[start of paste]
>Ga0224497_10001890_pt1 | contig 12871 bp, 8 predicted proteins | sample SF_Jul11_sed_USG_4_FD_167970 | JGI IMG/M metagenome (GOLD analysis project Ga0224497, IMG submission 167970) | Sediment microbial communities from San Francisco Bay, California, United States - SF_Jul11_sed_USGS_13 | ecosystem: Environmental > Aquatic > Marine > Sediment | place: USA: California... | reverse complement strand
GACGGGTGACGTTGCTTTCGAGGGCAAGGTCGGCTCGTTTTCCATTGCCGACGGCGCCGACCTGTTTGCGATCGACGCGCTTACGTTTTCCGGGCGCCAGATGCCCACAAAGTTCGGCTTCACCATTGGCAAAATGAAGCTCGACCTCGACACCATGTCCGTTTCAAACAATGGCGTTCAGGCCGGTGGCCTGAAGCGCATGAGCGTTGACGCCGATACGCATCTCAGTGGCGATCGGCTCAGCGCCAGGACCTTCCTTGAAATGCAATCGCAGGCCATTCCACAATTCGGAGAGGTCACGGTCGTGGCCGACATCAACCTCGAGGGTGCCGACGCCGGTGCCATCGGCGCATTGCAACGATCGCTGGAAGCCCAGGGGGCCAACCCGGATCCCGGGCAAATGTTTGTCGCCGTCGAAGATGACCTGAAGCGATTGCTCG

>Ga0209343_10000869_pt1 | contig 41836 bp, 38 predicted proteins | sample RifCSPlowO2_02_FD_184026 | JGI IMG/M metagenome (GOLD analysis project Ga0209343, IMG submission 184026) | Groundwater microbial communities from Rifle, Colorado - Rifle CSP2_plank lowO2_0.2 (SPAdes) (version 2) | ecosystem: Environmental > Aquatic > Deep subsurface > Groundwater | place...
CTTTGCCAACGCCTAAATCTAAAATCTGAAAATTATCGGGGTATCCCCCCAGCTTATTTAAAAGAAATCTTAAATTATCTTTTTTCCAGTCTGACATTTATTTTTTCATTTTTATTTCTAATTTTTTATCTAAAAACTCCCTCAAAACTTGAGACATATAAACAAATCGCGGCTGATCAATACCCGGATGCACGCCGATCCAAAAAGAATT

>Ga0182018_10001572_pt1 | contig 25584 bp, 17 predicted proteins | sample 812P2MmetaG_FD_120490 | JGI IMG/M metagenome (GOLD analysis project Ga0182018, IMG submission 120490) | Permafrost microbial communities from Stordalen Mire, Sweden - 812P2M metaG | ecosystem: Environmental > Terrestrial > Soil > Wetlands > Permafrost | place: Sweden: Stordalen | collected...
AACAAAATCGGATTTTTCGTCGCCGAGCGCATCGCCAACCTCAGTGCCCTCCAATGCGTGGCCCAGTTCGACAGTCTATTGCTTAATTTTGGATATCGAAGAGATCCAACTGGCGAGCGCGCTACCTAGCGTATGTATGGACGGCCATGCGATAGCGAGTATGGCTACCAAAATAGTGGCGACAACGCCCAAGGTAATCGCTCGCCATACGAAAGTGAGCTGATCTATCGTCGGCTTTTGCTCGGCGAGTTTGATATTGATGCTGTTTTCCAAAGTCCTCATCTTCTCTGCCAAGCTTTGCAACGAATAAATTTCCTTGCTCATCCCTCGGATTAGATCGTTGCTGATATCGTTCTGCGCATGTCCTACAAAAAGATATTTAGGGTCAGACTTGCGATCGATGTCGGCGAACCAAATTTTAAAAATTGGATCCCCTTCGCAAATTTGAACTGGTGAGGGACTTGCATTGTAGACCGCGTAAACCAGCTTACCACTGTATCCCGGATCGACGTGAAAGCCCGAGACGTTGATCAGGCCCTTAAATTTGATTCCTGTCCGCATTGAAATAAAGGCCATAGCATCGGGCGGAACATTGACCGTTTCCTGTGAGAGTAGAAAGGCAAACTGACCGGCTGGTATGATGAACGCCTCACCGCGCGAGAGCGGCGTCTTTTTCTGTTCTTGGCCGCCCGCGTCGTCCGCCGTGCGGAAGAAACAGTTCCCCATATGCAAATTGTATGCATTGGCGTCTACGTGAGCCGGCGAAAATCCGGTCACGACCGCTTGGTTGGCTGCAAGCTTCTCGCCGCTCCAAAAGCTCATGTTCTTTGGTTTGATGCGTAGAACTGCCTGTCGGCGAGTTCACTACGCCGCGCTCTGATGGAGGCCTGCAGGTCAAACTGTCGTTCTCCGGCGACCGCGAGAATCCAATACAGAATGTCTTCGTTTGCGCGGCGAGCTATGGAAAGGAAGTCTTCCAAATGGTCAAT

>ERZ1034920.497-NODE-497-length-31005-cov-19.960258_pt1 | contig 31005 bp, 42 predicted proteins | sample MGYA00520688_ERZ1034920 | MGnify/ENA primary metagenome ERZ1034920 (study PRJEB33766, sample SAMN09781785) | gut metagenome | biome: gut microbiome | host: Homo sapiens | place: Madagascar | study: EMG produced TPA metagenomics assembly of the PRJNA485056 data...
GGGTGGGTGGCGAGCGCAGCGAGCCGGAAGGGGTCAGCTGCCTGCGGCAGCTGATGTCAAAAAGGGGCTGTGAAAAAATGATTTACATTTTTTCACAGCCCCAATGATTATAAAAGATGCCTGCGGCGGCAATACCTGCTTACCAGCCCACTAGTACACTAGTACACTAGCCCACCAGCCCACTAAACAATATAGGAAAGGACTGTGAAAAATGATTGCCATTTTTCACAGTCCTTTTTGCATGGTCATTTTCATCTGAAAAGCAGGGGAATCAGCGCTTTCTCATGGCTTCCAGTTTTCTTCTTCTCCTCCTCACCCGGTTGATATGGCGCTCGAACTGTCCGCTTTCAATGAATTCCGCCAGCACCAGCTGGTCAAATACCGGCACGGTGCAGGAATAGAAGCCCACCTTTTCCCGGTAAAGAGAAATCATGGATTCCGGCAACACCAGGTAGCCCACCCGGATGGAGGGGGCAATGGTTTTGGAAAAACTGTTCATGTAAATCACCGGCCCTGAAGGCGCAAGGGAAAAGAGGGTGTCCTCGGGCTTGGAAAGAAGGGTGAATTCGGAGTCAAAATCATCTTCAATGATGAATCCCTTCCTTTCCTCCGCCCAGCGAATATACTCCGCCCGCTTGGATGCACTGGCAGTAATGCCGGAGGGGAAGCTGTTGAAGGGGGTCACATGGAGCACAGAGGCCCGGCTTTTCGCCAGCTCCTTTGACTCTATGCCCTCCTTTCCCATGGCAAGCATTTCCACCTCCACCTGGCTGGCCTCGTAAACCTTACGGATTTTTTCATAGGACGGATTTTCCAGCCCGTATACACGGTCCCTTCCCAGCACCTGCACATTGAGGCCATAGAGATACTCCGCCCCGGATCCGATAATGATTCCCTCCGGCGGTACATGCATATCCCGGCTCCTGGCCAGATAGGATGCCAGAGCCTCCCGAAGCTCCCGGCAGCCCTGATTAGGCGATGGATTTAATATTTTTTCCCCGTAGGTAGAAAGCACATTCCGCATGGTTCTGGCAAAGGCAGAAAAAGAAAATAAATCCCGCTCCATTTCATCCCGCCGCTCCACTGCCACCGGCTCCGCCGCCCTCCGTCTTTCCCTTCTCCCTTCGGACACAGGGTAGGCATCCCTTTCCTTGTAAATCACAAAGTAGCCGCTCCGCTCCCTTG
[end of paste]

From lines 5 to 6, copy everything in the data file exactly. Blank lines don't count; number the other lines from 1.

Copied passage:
>Ga0182018_10001572_pt1 | contig 25584 bp, 17 predicted proteins | sample 812P2MmetaG_FD_120490 | JGI IMG/M metagenome (GOLD analysis project Ga0182018, IMG submission 120490) | Permafrost microbial communities from Stordalen Mire, Sweden - 812P2M metaG | ecosystem: Environmental > Terrestrial > Soil > Wetlands > Permafrost | place: Sweden: Stordalen | collected...
AACAAAATCGGATTTTTCGTCGCCGAGCGCATCGCCAACCTCAGTGCCCTCCAATGCGTGGCCCAGTTCGACAGTCTATTGCTTAATTTTGGATATCGAAGAGATCCAACTGGCGAGCGCGCTACCTAGCGTATGTATGGACGGCCATGCGATAGCGAGTATGGCTACCAAAATAGTGGCGACAACGCCCAAGGTAATCGCTCGCCATACGAAAGTGAGCTGATCTATCGTCGGCTTTTGCTCGGCGAGTTTGATATTGATGCTGTTTTCCAAAGTCCTCATCTTCTCTGCCAAGCTTTGCAACGAATAAATTTCCTTGCTCATCCCTCGGATTAGATCGTTGCTGATATCGTTCTGCGCATGTCCTACAAAAAGATATTTAGGGTCAGACTTGCGATCGATGTCGGCGAACCAAATTTTAAAAATTGGATCCCCTTCGCAAATTTGAACTGGTGAGGGACTTGCATTGTAGACCGCGTAAACCAGCTTACCACTGTATCCCGGATCGACGTGAAAGCCCGAGACGTTGATCAGGCCCTTAAATTTGATTCCTGTCCGCATTGAAATAAAGGCCATAGCATCGGGCGGAACATTGACCGTTTCCTGTGAGAGTAGAAAGGCAAACTGACCGGCTGGTATGATGAACGCCTCACCGCGCGAGAGCGGCGTCTTTTTCTGTTCTTGGCCGCCCGCGTCGTCCGCCGTGCGGAAGAAACAGTTCCCCATATGCAAATTGTATGCATTGGCGTCTACGTGAGCCGGCGAAAATCCGGTCACGACCGCTTGGTTGGCTGCAAGCTTCTCGCCGCTCCAAAAGCTCATGTTCTTTGGTTTGATGCGTAGAACTGCCTGTCGGCGAGTTCACTACGCCGCGCTCTGATGGAGGCCTGCAGGTCAAACTGTCGTTCTCCGGCGACCGCGAGAATCCAATACAGAATGTCTTCGTTTGCGCGGCGAGCTATGGAAAGGAAGTCTTCCAAATGGTCAAT